One of the most frequently heard words this time from the government, TEPCO [Tokyo Electric Power Company], and other authorities was “unexpected”: An “unexpectedly high tsunami” destroyed people’s lives, despite the fact that these events have been known to happen for centuries. Japanese bureaucrats are afraid of doing new things, which is imperative in a disaster of such unexpected magnitude. New rules are needed that will allow more freedom and protection for bureaucrats so that they can do things that are not in the routine manual.
How were medical needs addressed in the immediate aftermath, both by the government and by the private sector?
The government dispatched special medical teams specifically designated to handle disaster. The Japan Disaster Medical Assistance Team (DMAT) was established in 2004 to cope mainly with major earthquake events. These teams are capable of rescuing heavily traumatized patients, transporting them to outlying tertiary care centers, and providing on-site minor surgeries and other medical care. As of 7:00 A.M. on March 12, within 24 hours of the earthquake, 25 DMAT teams of about 130 medical personnel were already operating in the Sendai temporary medical headquarters. By March 13, the number of DMAT teams had reached 77, totaling about 390 medical personnel. These teams were allocated to remaining medical centers, search and rescue mission teams, and staging care centers for the Japanese Self Defense Forces.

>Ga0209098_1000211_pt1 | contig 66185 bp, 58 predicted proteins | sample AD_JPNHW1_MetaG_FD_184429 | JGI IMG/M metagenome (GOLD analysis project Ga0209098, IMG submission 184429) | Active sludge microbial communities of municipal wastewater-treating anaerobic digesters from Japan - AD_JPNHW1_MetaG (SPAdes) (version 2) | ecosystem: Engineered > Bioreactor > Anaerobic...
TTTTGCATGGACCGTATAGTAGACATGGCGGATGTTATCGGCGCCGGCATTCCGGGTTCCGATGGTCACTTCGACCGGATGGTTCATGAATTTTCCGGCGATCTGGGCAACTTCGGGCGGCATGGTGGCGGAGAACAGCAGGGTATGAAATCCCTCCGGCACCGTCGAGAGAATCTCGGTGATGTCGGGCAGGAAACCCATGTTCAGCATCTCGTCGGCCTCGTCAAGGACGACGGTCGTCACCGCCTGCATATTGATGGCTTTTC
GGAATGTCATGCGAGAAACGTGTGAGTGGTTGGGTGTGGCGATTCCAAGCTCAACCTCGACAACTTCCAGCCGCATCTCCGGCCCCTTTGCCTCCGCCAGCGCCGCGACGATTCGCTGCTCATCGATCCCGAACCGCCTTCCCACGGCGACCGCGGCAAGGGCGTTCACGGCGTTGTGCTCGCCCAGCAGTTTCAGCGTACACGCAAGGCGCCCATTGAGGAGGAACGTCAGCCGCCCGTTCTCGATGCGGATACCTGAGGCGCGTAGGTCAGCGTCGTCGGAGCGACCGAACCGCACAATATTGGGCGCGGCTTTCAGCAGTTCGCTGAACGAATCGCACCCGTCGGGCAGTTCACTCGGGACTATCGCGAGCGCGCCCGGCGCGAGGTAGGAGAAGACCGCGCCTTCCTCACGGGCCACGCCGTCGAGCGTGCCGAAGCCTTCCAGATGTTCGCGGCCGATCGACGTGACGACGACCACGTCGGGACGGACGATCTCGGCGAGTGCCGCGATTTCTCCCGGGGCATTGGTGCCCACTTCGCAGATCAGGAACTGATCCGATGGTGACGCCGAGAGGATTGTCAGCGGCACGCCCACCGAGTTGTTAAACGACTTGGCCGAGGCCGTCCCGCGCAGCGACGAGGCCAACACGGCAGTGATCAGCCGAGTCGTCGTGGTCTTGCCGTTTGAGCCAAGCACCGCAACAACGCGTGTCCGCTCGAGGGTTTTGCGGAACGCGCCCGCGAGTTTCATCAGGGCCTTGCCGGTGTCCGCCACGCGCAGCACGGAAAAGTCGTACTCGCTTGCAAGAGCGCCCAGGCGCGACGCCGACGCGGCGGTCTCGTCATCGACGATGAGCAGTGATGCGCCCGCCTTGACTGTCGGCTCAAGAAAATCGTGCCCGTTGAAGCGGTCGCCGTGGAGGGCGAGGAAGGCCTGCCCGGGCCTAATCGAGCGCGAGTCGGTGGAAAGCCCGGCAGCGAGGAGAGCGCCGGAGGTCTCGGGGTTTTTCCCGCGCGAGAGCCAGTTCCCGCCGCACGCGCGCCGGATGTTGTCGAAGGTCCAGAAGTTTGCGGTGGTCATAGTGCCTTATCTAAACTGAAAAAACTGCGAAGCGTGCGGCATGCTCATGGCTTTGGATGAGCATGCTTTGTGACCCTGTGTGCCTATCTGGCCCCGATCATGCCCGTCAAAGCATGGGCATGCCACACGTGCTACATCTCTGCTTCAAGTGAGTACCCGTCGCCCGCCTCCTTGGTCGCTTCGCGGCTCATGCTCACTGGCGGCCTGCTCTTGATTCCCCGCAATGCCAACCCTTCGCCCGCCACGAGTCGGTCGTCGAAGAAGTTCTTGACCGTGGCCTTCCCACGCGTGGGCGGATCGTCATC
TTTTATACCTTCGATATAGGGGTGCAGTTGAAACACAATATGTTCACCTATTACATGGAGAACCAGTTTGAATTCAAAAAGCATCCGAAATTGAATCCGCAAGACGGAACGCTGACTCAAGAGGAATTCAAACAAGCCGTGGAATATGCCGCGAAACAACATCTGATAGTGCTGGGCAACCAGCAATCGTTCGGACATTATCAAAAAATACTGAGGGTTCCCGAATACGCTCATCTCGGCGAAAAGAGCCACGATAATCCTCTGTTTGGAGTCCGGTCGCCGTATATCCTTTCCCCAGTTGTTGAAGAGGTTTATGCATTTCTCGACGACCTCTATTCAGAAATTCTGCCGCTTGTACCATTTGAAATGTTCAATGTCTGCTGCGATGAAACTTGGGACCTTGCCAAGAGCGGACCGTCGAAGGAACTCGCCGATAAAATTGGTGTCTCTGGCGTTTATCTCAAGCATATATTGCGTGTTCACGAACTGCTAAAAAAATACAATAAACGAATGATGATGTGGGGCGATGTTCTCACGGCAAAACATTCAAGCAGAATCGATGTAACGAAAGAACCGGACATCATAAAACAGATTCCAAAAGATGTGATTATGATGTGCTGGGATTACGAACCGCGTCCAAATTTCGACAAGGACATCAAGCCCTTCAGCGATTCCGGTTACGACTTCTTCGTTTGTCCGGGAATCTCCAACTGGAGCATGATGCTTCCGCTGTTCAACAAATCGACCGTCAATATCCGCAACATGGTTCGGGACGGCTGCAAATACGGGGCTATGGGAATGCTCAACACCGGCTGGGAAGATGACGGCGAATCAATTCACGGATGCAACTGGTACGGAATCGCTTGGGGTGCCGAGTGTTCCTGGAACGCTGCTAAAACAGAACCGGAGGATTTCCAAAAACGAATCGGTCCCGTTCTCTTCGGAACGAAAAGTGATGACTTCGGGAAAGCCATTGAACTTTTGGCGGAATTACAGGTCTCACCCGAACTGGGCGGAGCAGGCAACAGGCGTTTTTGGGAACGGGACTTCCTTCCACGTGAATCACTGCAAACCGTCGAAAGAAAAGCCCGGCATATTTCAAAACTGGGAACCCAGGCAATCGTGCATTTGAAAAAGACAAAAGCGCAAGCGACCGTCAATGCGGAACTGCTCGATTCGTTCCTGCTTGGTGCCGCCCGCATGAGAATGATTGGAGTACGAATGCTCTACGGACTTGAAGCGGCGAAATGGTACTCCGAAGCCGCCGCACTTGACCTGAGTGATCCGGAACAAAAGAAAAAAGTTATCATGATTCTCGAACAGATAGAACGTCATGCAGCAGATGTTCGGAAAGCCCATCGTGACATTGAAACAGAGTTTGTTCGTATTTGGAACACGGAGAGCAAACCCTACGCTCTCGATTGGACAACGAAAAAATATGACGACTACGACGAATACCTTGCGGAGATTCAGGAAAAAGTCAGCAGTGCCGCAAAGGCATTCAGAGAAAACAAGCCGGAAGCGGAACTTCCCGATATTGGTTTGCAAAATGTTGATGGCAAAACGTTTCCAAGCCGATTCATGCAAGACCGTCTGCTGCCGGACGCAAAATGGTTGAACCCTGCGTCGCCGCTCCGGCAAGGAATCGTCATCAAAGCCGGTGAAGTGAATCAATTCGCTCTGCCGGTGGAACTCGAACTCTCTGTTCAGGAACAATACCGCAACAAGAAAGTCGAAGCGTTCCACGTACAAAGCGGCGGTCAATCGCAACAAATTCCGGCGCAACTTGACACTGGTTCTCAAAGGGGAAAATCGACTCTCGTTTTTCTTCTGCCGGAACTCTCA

In areas where Japanese DMAT teams were able to set up local headquarters in regional city halls, they were the ones coordinating medical needs. Local pharmacists voluntarily visited hospitals to find out which medical supplies and medications were most needed, and they traveled back and forth between these hospitals and their warehouses until the usual supply system started working again. The Japanese Ministry of Health and Labor established a special rule that temporarily allowed patients to get their medications without prescriptions from their doctors.